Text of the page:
Both these birds were easily visible, and were singing from trees maybe a couple of hundred feet apart. They did not fly away as I tramped back and forth. This is unusual. Birds, even small birds, seem to be dislike being watched, unless it is the price of admittance at a birdfeeder. At least that is my experience.
Anyway, I think I finally have it now, in my mind. The painted bunting song is weaker and in some way more melodic, and sometimes begins or ends with sharp chip, but this is not reliable. The indigo bunting song is a little louder and has a trill segment--sometimes--that approaches a buzz. Of course a verbal description is helpful only as a mnemonic in the presence of the actual song.
I took along no recording gear, but variants of both songs can be heard here
These recorded songs are a little different from what I actually was hearing, but close enough. The enature.com site is useful for bird songs, by the way, and handier than loading a cd.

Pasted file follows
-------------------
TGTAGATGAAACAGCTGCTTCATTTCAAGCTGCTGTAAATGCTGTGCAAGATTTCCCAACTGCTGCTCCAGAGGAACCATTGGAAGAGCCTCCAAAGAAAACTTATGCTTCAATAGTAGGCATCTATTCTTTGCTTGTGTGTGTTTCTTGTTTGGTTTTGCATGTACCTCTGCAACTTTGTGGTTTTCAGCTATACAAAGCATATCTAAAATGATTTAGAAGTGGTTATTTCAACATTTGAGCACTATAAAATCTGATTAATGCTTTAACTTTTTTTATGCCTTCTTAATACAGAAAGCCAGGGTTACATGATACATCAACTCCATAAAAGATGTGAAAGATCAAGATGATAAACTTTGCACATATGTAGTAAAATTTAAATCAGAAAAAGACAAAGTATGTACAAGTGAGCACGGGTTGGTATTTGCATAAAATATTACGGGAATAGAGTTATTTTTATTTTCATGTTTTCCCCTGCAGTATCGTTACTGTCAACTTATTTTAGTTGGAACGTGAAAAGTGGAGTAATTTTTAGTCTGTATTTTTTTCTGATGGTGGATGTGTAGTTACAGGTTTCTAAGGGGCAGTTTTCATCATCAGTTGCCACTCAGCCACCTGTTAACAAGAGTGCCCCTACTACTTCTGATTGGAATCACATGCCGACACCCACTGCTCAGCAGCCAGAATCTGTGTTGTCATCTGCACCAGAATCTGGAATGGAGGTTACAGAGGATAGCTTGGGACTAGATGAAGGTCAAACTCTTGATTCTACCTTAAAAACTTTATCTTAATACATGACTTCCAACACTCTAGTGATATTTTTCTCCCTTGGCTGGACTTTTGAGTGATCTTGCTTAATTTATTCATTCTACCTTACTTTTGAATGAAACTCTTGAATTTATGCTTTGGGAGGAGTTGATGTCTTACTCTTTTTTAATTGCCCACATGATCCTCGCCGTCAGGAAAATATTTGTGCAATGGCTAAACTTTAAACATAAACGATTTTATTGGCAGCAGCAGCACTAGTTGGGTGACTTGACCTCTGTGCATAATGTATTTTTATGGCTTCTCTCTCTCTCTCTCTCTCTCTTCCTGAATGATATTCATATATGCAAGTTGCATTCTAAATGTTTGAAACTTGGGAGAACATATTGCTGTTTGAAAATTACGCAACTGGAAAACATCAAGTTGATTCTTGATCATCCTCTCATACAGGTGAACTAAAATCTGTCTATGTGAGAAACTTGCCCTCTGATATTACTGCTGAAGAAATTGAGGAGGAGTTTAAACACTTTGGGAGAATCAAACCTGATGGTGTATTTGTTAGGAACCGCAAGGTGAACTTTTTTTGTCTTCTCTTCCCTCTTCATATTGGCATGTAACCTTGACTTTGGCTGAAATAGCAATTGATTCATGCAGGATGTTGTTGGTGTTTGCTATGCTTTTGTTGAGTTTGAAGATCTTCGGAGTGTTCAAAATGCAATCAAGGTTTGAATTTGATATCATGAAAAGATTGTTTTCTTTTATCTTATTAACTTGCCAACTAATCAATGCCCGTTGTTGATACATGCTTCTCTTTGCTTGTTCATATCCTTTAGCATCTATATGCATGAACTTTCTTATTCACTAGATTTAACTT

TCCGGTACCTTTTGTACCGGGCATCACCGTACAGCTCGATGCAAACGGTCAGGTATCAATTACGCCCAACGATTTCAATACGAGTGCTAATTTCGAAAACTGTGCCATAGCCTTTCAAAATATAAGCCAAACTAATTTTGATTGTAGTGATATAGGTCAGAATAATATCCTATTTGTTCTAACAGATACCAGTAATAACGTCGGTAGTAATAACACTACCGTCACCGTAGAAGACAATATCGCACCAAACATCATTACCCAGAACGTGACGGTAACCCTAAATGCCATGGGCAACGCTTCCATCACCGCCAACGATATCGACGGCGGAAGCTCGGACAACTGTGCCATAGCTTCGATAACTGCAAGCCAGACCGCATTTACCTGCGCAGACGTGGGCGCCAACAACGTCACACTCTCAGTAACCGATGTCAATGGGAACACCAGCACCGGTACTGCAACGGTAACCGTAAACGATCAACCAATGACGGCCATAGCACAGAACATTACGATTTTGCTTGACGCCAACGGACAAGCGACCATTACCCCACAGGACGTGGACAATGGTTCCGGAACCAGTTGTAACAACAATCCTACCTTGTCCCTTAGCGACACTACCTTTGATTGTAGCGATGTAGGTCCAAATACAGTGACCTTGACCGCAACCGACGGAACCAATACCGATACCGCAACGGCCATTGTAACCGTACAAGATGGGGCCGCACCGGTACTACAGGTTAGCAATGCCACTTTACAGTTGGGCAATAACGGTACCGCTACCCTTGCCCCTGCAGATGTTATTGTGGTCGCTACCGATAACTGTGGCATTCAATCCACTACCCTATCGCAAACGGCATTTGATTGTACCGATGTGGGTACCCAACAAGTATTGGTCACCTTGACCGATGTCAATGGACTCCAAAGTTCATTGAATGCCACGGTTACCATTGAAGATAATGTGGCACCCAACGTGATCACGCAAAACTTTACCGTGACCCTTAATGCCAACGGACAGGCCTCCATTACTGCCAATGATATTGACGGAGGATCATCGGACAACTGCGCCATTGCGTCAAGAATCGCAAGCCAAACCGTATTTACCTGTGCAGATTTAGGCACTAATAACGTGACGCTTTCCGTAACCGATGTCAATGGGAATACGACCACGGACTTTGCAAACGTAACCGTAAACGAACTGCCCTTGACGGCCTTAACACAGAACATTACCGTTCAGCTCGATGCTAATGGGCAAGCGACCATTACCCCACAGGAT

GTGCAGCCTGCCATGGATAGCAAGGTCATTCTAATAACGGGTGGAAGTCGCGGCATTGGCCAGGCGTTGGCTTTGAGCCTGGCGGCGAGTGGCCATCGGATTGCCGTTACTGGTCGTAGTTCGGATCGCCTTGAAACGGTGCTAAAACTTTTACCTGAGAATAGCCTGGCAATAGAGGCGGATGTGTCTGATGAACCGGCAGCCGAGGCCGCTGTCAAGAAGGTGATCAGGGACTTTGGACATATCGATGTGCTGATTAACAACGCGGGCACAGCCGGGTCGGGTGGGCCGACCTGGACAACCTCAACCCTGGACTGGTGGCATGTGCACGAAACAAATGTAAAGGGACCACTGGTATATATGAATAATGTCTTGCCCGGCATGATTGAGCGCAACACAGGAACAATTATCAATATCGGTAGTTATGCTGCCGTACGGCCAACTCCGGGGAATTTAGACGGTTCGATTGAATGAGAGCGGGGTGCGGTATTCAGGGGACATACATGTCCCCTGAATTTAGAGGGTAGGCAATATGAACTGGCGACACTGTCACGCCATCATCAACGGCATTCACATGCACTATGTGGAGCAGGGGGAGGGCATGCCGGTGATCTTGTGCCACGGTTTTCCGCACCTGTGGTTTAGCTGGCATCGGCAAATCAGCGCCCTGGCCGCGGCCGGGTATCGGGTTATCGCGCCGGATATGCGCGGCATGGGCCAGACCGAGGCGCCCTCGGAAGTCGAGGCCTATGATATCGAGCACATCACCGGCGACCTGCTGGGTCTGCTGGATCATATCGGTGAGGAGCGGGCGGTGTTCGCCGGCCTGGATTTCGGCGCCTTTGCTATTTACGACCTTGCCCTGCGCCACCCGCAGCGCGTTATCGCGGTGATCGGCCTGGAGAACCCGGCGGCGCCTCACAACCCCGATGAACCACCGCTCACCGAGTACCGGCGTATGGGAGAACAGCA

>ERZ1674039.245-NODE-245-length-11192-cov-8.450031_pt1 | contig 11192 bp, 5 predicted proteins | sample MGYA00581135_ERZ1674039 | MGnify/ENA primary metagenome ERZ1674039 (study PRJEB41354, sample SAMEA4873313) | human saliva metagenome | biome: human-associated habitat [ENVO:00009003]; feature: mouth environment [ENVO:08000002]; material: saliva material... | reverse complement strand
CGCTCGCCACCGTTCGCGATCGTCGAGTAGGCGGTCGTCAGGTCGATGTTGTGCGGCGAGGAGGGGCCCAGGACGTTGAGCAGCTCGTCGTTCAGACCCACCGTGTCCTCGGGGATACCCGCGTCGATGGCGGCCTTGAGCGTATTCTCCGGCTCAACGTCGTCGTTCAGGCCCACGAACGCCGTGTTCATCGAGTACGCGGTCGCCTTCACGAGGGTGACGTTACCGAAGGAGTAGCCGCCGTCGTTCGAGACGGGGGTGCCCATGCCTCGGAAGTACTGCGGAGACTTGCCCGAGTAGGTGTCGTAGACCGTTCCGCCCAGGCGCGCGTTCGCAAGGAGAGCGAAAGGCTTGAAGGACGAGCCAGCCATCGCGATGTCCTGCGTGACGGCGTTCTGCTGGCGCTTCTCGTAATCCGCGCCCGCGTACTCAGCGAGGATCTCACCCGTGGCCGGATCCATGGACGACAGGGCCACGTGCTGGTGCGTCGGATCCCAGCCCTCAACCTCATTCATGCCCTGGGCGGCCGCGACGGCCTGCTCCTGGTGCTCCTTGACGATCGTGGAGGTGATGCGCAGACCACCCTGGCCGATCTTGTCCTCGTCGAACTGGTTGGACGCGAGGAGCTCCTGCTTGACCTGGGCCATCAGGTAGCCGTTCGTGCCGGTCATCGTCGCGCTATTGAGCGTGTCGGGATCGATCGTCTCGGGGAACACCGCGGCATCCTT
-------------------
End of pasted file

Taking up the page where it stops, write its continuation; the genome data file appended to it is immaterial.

The unmistakable invisible sound of yellowbilled cuckoos was all around me. This sound means summer is really here--as if the beads of sweat running down into your eyes is not clue enough. You don't often see the actual cuckoo.
I watched an ash-throated flycatcher catch 3 or 4 insects in the space of a couple of minutes. If it kept it up all day it would become too fat to fly.
My walk was through what looks now like African savannah, but 75 years ago it was farmland, fields of corn and cotton. The savannah look is due to the mesquites, which are secondary to abandoned fields. The original vegetation, before farms, was clumps of trees, hackberries or cedar elms or oaks, surrounded by grassland. Supposedly periodic lightning-caused fires suppressed the growth of a uniform forest.
Since we now do suppress fires, who knows what we will end up with? Maybe, eventually, a forest where once there was mostly grass.
Actually, we may end up with farmland, again, if
It the meantime, it was a lovely summer day. The twist-leaf yuccas are flowering.
Gray doing what he does best